This is dedicated to Travis Holappa who was kidnapped, tortured and murdered on July 25, 2004 in Northern Minnesota. This was all due to meth. I am Travis' mother and I wish to make this devastation turn into a better thing by educating and exposing the truth about meth, the dangers, and the deadly consequences it brings about to individuals and communities.

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Location: Colorado, United States

I want to do what I can to educate people about what is going on around the world with the meth problem. I want people to know about it BEFORE they even get the idea to want to try it. It is a dangerous drug and will ruin your life as well as all those who love you. I am on a mission on behalf of my only son, Travis.

Saturday, December 24, 2005

Children of Incarcerated Parents

Program funding
The Children of Incarcerated Parents program at the Marion County jail is being paid for with a $100,000 federal grant and about $90,000 in appropriations from the sheriff's office budget.
The sheriff's office also has received a federal grant of about $345,000 for drug treatment, including some in the CIP program.

Survey of inmates reveals 'staggering' meth numbers
Study also shows that many in county jail are parents


December 23, 2005

Nearly 75 percent of Marion County jail inmates have used methamphetamine.
About 40 percent of inmates are in jail as a direct result of the drug: possession, manufacturing, delivery or stealing to get the cash to buy it.
Many fall below the poverty line. More than half have never had employer-paid benefits, have no high-school diploma and at times have had no home.
What they do have is children.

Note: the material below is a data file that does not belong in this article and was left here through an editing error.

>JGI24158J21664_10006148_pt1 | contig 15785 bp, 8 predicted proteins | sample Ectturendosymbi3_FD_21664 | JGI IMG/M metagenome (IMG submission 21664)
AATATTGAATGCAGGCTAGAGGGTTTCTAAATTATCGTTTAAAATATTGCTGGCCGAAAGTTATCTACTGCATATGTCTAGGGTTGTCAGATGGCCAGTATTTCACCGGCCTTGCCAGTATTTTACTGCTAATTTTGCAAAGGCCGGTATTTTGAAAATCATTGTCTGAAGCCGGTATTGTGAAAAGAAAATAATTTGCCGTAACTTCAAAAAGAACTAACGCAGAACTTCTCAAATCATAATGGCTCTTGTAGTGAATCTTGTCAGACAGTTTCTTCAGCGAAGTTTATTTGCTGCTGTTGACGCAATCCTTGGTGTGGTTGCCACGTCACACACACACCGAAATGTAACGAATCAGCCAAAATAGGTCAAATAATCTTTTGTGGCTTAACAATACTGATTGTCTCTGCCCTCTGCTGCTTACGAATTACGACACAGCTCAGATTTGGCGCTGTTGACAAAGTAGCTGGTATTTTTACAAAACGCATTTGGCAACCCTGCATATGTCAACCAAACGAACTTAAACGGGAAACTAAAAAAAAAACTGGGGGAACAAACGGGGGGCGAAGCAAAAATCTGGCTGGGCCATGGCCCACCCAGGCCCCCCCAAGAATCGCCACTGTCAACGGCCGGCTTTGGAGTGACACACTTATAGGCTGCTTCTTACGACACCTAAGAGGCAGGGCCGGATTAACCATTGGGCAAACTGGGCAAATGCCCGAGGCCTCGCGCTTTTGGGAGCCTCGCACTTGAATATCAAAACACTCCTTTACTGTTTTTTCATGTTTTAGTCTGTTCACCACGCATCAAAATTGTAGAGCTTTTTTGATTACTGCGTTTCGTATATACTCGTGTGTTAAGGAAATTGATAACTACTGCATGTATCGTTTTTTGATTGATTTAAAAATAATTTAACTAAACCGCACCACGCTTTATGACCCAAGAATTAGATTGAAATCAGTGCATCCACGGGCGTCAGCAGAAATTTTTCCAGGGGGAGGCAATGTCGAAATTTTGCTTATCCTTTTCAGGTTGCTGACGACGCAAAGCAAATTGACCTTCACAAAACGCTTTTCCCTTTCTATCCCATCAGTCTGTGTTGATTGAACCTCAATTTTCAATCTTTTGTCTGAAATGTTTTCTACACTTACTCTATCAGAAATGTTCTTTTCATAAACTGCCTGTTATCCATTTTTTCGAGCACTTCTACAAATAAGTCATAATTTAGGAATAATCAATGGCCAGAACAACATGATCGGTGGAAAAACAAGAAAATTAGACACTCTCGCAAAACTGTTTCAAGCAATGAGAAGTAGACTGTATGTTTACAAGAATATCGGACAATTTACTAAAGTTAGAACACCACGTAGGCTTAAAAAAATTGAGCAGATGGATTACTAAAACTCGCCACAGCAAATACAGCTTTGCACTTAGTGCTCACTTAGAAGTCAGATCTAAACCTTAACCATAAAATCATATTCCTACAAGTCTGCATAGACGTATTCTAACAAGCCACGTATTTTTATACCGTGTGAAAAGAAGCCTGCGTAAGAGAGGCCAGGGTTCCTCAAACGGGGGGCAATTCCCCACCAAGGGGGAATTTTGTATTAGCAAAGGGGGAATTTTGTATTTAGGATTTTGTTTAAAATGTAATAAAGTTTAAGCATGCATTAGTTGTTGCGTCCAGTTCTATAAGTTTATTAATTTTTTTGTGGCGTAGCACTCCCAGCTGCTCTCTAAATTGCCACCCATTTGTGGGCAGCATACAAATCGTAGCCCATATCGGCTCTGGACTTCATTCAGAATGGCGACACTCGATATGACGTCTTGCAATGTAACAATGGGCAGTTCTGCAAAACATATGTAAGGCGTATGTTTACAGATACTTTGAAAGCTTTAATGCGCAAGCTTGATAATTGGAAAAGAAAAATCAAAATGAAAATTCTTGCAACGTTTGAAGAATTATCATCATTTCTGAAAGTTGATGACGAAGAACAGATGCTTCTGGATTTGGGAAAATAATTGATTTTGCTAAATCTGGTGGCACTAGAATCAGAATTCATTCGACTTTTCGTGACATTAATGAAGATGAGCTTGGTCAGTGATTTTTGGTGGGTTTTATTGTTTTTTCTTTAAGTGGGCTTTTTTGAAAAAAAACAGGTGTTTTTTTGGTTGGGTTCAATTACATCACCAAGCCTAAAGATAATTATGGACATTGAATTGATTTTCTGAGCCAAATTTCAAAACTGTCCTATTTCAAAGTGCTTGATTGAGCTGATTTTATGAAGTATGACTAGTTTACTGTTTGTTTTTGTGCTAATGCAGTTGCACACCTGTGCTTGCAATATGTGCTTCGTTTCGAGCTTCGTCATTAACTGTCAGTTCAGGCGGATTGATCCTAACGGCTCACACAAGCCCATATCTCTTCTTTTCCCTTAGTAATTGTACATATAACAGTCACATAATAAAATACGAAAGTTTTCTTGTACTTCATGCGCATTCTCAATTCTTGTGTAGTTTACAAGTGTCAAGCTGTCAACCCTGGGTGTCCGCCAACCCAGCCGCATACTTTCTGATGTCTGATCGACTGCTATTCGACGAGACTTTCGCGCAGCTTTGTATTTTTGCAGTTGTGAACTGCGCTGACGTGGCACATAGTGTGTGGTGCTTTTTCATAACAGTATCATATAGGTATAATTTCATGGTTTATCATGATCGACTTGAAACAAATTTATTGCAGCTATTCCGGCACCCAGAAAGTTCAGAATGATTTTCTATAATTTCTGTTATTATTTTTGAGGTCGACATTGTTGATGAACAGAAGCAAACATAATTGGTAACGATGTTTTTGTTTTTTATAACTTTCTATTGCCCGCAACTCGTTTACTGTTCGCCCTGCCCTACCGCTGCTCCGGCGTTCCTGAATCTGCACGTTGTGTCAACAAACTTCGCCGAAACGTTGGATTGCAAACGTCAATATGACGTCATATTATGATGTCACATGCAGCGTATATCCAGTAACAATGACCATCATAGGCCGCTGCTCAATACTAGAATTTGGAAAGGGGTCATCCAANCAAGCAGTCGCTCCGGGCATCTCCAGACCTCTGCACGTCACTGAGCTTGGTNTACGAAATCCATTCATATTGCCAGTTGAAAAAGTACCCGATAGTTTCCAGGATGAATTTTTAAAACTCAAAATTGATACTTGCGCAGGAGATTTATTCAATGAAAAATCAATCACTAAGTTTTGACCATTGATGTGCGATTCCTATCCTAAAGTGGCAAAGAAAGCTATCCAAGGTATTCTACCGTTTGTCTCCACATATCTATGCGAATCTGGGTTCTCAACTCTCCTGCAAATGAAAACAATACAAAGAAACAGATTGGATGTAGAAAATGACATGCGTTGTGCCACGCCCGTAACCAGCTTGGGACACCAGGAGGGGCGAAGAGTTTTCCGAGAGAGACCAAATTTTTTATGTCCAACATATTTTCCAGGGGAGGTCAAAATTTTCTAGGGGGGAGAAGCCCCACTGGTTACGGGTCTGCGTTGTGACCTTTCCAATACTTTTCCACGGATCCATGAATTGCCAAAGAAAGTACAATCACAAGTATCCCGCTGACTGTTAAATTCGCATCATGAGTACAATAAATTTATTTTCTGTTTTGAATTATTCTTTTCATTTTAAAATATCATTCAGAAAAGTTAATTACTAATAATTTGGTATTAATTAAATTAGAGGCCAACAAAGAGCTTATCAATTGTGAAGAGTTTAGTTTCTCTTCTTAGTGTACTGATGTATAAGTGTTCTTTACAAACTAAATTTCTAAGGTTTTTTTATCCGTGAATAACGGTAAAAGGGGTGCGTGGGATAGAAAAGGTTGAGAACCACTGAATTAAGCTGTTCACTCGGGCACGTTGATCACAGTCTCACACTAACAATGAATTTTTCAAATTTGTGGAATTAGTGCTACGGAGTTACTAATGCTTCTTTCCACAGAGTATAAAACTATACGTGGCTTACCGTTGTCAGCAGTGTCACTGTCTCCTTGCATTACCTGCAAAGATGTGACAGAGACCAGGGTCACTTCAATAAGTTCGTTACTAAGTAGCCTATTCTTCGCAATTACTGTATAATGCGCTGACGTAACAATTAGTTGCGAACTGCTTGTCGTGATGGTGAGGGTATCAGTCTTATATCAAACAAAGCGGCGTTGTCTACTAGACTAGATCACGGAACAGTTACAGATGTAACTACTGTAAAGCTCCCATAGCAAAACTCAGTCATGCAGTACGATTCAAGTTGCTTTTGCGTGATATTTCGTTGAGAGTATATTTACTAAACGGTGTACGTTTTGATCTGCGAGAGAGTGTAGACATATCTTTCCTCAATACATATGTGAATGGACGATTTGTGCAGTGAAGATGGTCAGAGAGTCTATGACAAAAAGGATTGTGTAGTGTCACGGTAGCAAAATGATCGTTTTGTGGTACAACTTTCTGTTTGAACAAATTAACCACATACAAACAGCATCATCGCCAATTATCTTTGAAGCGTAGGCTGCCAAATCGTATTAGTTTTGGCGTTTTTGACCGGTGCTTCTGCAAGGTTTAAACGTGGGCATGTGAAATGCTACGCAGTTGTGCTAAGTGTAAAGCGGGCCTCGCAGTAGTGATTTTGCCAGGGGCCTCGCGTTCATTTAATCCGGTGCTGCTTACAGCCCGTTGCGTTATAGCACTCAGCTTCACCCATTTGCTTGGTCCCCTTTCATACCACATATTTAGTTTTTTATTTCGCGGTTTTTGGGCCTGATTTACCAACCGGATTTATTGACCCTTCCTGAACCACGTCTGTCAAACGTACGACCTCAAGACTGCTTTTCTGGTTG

About 15,000 children annually, maybe more, have parents who were or are incarcerated at the Marion County jail.
"That's a lot of kids," said Dr. William Brown, an associate professor at Western Oregon University who surveyed the jail population. His goal was to gain a clearer picture of inmates and the impact that methamphetamine is having on the criminal-justice system, social services and families.
Brown, the director of the Northwest regional office of the Center on Juvenile & Criminal Justice, surveyed 442 inmates, about 76 percent of the population, one day in July. Now, he and student volunteers are back to get in-depth answers.
Their follow-up results, due in January, will be used to understand the issues and measure success of a new program aimed at helping inmate parents. The Children of Incarcerated Parents program began at the jail in the fall.
"The ultimate (question) is how do we protect our children, and part of that is making sure the parents that are coming through the criminal-justice system leave with the tools and knowledge necessary to be better parents," said Marion County Sheriff Raul Ramirez.
Children of Incarcerated Parents, a program similar to one in 13 Oregon prisons, began at the jail in October with twice-weekly classes for parents. The 12-week class graduated its first group on Wednesday.
Based on the survey and other information, Ramirez said, the meth problem is being magnified by the need for housing, employment, education, parenting skills and drug treatment.

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